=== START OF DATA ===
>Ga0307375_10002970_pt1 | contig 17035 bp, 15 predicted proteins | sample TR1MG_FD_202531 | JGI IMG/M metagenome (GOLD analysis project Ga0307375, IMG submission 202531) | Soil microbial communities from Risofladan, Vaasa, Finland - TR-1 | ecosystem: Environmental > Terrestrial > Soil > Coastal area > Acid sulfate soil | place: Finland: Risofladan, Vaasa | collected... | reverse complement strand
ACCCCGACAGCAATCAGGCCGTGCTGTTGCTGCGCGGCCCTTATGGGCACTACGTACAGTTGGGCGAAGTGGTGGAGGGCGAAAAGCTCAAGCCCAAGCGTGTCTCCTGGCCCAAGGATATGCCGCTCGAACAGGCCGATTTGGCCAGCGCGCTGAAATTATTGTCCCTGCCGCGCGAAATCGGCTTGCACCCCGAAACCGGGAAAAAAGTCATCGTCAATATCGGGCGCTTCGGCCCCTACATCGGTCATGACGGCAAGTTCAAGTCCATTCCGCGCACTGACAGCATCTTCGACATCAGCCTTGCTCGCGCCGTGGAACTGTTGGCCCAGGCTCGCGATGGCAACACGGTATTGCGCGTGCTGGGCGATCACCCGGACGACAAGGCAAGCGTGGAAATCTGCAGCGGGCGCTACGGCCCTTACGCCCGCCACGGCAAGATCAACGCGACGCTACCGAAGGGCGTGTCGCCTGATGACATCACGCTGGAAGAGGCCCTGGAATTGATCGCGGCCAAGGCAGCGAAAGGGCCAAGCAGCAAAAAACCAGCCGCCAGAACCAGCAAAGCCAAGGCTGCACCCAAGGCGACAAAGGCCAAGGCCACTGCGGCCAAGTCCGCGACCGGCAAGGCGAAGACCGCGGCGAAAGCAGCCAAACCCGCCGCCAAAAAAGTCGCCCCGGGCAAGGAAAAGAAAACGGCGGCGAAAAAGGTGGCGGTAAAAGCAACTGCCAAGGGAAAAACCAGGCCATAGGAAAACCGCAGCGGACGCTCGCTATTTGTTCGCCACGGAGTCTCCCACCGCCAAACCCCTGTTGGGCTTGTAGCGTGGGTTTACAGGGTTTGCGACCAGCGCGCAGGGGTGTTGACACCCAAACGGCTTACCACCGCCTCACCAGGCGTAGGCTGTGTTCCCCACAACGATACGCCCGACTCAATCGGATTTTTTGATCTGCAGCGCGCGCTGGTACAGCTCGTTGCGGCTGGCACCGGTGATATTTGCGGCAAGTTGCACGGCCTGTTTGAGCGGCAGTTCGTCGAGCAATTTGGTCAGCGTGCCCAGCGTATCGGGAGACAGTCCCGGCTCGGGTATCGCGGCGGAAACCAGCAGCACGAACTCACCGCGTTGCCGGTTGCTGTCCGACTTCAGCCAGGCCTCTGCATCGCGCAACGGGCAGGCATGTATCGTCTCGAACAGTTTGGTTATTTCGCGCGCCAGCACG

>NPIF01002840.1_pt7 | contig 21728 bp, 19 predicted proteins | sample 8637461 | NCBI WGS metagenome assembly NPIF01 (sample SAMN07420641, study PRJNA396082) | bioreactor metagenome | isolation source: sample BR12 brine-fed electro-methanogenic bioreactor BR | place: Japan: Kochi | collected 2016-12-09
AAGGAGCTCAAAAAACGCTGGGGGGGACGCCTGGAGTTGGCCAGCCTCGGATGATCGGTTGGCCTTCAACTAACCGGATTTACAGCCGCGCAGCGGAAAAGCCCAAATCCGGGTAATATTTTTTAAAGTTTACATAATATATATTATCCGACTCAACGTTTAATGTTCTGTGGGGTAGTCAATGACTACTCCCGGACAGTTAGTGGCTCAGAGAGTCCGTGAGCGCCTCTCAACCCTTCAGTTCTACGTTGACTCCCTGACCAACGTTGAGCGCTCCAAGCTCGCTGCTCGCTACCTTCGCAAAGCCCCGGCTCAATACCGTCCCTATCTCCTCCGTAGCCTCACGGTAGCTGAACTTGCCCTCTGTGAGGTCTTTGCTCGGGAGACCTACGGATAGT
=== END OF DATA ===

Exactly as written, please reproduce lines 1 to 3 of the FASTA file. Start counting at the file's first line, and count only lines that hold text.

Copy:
>Ga0307375_10002970_pt1 | contig 17035 bp, 15 predicted proteins | sample TR1MG_FD_202531 | JGI IMG/M metagenome (GOLD analysis project Ga0307375, IMG submission 202531) | Soil microbial communities from Risofladan, Vaasa, Finland - TR-1 | ecosystem: Environmental > Terrestrial > Soil > Coastal area > Acid sulfate soil | place: Finland: Risofladan, Vaasa | collected... | reverse complement strand
ACCCCGACAGCAATCAGGCCGTGCTGTTGCTGCGCGGCCCTTATGGGCACTACGTACAGTTGGGCGAAGTGGTGGAGGGCGAAAAGCTCAAGCCCAAGCGTGTCTCCTGGCCCAAGGATATGCCGCTCGAACAGGCCGATTTGGCCAGCGCGCTGAAATTATTGTCCCTGCCGCGCGAAATCGGCTTGCACCCCGAAACCGGGAAAAAAGTCATCGTCAATATCGGGCGCTTCGGCCCCTACATCGGTCATGACGGCAAGTTCAAGTCCATTCCGCGCACTGACAGCATCTTCGACATCAGCCTTGCTCGCGCCGTGGAACTGTTGGCCCAGGCTCGCGATGGCAACACGGTATTGCGCGTGCTGGGCGATCACCCGGACGACAAGGCAAGCGTGGAAATCTGCAGCGGGCGCTACGGCCCTTACGCCCGCCACGGCAAGATCAACGCGACGCTACCGAAGGGCGTGTCGCCTGATGACATCACGCTGGAAGAGGCCCTGGAATTGATCGCGGCCAAGGCAGCGAAAGGGCCAAGCAGCAAAAAACCAGCCGCCAGAACCAGCAAAGCCAAGGCTGCACCCAAGGCGACAAAGGCCAAGGCCACTGCGGCCAAGTCCGCGACCGGCAAGGCGAAGACCGCGGCGAAAGCAGCCAAACCCGCCGCCAAAAAAGTCGCCCCGGGCAAGGAAAAGAAAACGGCGGCGAAAAAGGTGGCGGTAAAAGCAACTGCCAAGGGAAAAACCAGGCCATAGGAAAACCGCAGCGGACGCTCGCTATTTGTTCGCCACGGAGTCTCCCACCGCCAAACCCCTGTTGGGCTTGTAGCGTGGGTTTACAGGGTTTGCGACCAGCGCGCAGGGGTGTTGACACCCAAACGGCTTACCACCGCCTCACCAGGCGTAGGCTGTGTTCCCCACAACGATACGCCCGACTCAATCGGATTTTTTGATCTGCAGCGCGCGCTGGTACAGCTCGTTGCGGCTGGCACCGGTGATATTTGCGGCAAGTTGCACGGCCTGTTTGAGCGGCAGTTCGTCGAGCAATTTGGTCAGCGTGCCCAGCGTATCGGGAGACAGTCCCGGCTCGGGTATCGCGGCGGAAACCAGCAGCACGAACTCACCGCGTTGCCGGTTGCTGTCCGACTTCAGCCAGGCCTCTGCATCGCGCAACGGGCAGGCATGTATCGTCTCGAACAGTTTGGTTATTTCGCGCGCCAGCACG

>NPIF01002840.1_pt7 | contig 21728 bp, 19 predicted proteins | sample 8637461 | NCBI WGS metagenome assembly NPIF01 (sample SAMN07420641, study PRJNA396082) | bioreactor metagenome | isolation source: sample BR12 brine-fed electro-methanogenic bioreactor BR | place: Japan: Kochi | collected 2016-12-09